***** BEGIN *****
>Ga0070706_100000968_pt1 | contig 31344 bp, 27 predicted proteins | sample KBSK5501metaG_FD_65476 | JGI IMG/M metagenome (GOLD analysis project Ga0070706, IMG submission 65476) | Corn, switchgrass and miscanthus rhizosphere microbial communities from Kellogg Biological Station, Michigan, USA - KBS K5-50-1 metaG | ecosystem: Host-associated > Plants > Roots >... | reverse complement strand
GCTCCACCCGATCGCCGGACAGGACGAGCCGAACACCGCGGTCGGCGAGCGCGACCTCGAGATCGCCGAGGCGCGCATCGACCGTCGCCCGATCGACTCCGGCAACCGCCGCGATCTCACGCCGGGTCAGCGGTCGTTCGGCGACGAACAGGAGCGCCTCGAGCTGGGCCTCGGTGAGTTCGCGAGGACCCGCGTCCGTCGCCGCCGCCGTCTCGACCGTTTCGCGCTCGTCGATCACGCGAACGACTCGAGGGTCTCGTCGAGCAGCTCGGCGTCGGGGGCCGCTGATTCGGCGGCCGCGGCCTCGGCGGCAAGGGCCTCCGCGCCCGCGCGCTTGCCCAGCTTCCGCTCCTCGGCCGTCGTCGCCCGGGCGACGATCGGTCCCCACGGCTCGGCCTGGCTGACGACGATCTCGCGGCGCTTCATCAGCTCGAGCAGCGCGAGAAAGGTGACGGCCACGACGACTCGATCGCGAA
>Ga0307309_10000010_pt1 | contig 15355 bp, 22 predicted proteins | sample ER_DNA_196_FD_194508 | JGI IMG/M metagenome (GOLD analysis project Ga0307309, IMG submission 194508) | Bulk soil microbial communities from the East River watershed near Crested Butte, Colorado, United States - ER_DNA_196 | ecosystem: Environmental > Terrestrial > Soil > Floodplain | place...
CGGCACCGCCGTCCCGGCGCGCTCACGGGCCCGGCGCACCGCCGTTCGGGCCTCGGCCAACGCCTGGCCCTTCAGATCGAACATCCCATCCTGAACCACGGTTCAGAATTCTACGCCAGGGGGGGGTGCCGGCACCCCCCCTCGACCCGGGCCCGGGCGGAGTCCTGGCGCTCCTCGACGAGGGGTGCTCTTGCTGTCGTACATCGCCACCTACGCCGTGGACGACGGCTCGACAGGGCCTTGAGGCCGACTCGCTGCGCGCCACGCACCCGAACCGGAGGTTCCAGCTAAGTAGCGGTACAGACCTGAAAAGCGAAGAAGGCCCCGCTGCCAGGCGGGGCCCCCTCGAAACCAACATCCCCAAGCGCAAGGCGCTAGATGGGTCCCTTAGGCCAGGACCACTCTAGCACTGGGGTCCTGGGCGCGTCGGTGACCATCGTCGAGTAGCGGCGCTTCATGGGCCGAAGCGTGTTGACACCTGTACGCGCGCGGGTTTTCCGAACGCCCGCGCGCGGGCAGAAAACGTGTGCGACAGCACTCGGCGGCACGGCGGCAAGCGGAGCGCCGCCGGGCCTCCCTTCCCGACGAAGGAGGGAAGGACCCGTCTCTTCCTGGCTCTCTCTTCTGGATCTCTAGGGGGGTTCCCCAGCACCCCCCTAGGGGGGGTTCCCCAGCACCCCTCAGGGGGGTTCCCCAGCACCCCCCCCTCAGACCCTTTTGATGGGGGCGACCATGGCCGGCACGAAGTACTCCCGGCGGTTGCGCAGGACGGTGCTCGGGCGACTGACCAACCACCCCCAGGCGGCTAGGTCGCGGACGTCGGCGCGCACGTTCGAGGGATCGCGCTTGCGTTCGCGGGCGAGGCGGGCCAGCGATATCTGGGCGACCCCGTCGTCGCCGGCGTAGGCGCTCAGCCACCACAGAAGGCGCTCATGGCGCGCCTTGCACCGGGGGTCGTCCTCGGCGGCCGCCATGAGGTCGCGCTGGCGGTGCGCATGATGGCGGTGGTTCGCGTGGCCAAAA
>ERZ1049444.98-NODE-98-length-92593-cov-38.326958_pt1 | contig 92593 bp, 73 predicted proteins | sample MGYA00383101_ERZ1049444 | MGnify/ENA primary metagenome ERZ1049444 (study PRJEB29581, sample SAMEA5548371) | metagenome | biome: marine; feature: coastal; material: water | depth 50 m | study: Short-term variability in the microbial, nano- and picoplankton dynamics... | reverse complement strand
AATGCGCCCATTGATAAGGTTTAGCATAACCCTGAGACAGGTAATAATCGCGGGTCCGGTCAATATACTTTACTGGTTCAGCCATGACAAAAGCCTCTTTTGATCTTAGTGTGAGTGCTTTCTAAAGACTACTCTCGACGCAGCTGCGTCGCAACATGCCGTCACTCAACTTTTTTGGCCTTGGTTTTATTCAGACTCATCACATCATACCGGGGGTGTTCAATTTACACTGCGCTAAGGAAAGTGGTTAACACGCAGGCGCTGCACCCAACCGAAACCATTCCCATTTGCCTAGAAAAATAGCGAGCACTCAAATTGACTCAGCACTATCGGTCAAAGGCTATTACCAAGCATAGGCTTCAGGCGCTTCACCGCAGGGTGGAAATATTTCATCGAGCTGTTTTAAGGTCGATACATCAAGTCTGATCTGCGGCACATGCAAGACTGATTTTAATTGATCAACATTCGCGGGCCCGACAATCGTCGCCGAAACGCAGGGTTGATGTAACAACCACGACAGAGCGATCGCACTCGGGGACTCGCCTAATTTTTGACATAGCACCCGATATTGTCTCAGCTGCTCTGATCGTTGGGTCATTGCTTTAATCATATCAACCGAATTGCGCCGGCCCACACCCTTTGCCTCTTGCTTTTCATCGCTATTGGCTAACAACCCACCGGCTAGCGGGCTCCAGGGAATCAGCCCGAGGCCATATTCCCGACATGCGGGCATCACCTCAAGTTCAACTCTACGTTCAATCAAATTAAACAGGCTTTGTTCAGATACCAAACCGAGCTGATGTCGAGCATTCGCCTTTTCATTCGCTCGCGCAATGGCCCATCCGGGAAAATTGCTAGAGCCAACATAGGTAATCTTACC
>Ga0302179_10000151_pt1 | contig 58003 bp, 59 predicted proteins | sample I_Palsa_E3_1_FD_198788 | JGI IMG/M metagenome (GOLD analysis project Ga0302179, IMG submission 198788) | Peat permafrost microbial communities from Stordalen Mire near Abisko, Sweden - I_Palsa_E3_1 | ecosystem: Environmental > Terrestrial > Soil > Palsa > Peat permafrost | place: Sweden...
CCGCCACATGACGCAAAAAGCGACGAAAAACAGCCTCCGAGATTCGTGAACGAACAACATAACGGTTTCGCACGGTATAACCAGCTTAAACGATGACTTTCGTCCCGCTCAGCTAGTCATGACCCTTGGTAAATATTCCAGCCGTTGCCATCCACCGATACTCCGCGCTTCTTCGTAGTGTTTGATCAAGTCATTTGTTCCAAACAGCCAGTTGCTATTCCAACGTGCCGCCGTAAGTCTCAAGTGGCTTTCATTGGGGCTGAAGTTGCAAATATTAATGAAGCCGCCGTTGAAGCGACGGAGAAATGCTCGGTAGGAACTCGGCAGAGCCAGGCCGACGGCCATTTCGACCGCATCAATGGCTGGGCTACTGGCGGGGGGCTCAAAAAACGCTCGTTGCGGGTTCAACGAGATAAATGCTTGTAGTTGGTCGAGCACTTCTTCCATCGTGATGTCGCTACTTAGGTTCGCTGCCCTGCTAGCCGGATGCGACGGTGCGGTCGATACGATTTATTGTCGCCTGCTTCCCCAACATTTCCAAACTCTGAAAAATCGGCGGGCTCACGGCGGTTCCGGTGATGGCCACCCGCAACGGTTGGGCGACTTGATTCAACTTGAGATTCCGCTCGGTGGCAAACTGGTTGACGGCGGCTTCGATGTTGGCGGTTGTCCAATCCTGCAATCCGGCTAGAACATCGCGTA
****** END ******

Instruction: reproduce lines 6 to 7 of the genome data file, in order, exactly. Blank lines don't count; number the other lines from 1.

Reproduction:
AATGCGCCCATTGATAAGGTTTAGCATAACCCTGAGACAGGTAATAATCGCGGGTCCGGTCAATATACTTTACTGGTTCAGCCATGACAAAAGCCTCTTTTGATCTTAGTGTGAGTGCTTTCTAAAGACTACTCTCGACGCAGCTGCGTCGCAACATGCCGTCACTCAACTTTTTTGGCCTTGGTTTTATTCAGACTCATCACATCATACCGGGGGTGTTCAATTTACACTGCGCTAAGGAAAGTGGTTAACACGCAGGCGCTGCACCCAACCGAAACCATTCCCATTTGCCTAGAAAAATAGCGAGCACTCAAATTGACTCAGCACTATCGGTCAAAGGCTATTACCAAGCATAGGCTTCAGGCGCTTCACCGCAGGGTGGAAATATTTCATCGAGCTGTTTTAAGGTCGATACATCAAGTCTGATCTGCGGCACATGCAAGACTGATTTTAATTGATCAACATTCGCGGGCCCGACAATCGTCGCCGAAACGCAGGGTTGATGTAACAACCACGACAGAGCGATCGCACTCGGGGACTCGCCTAATTTTTGACATAGCACCCGATATTGTCTCAGCTGCTCTGATCGTTGGGTCATTGCTTTAATCATATCAACCGAATTGCGCCGGCCCACACCCTTTGCCTCTTGCTTTTCATCGCTATTGGCTAACAACCCACCGGCTAGCGGGCTCCAGGGAATCAGCCCGAGGCCATATTCCCGACATGCGGGCATCACCTCAAGTTCAACTCTACGTTCAATCAAATTAAACAGGCTTTGTTCAGATACCAAACCGAGCTGATGTCGAGCATTCGCCTTTTCATTCGCTCGCGCAATGGCCCATCCGGGAAAATTGCTAGAGCCAACATAGGTAATCTTACC
>Ga0302179_10000151_pt1 | contig 58003 bp, 59 predicted proteins | sample I_Palsa_E3_1_FD_198788 | JGI IMG/M metagenome (GOLD analysis project Ga0302179, IMG submission 198788) | Peat permafrost microbial communities from Stordalen Mire near Abisko, Sweden - I_Palsa_E3_1 | ecosystem: Environmental > Terrestrial > Soil > Palsa > Peat permafrost | place: Sweden...